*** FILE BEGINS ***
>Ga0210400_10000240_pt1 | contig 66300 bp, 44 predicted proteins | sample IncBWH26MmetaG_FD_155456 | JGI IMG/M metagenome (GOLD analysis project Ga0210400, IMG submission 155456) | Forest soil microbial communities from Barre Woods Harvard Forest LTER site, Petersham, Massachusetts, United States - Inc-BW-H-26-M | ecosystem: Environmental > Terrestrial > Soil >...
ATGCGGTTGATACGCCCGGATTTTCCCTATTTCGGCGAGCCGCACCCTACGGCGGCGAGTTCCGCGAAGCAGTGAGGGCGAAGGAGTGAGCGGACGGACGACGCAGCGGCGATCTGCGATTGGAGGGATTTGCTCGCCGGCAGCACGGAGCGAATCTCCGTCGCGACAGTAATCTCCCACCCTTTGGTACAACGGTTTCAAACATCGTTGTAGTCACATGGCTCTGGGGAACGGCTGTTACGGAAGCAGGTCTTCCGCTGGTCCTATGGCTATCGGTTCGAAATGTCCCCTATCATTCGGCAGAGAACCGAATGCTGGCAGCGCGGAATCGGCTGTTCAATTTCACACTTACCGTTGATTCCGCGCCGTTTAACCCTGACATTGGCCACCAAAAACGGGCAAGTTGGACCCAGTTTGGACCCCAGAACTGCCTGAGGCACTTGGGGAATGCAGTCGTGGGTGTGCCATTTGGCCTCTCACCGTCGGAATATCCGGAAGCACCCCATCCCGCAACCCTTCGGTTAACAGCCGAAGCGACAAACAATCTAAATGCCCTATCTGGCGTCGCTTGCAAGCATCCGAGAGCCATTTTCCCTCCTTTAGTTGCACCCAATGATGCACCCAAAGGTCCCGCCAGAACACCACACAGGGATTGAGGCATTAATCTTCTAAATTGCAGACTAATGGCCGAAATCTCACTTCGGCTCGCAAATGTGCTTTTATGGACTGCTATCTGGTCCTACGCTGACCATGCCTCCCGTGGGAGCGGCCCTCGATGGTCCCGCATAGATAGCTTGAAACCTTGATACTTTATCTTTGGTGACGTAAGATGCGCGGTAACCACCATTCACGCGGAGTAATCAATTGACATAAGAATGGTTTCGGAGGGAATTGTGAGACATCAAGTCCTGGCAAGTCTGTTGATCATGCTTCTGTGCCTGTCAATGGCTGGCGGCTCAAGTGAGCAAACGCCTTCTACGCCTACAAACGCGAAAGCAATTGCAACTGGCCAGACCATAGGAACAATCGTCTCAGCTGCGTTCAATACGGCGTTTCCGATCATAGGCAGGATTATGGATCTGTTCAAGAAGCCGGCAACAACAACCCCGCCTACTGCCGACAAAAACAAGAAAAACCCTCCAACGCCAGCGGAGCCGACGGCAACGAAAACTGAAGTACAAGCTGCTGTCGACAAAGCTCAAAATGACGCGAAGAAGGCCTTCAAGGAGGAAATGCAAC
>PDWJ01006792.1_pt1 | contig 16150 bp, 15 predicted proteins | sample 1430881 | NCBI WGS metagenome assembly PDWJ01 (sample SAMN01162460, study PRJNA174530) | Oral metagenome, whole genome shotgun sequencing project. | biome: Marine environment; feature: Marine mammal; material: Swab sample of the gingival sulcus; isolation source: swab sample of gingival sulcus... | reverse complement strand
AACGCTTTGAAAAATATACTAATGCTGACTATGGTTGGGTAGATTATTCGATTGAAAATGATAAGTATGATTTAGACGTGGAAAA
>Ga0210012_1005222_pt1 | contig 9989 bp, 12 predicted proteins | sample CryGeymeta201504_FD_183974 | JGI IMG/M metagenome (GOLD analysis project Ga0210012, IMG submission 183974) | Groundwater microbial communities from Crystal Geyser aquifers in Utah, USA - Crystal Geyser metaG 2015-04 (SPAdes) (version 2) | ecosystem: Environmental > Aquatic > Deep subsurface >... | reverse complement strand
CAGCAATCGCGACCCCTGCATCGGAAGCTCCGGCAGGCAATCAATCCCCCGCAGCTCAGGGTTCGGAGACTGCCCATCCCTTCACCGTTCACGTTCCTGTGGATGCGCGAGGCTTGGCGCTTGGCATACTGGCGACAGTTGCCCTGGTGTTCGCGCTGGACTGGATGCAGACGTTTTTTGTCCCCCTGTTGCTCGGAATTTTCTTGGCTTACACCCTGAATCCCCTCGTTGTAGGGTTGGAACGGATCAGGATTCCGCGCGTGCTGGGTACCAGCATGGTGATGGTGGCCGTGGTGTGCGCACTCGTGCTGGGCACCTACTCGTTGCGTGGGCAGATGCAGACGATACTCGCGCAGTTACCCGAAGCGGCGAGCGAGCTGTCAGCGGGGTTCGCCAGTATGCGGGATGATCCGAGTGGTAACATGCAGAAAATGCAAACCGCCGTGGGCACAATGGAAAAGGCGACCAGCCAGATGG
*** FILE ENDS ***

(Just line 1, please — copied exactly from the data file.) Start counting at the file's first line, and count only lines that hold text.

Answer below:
>Ga0210400_10000240_pt1 | contig 66300 bp, 44 predicted proteins | sample IncBWH26MmetaG_FD_155456 | JGI IMG/M metagenome (GOLD analysis project Ga0210400, IMG submission 155456) | Forest soil microbial communities from Barre Woods Harvard Forest LTER site, Petersham, Massachusetts, United States - Inc-BW-H-26-M | ecosystem: Environmental > Terrestrial > Soil >...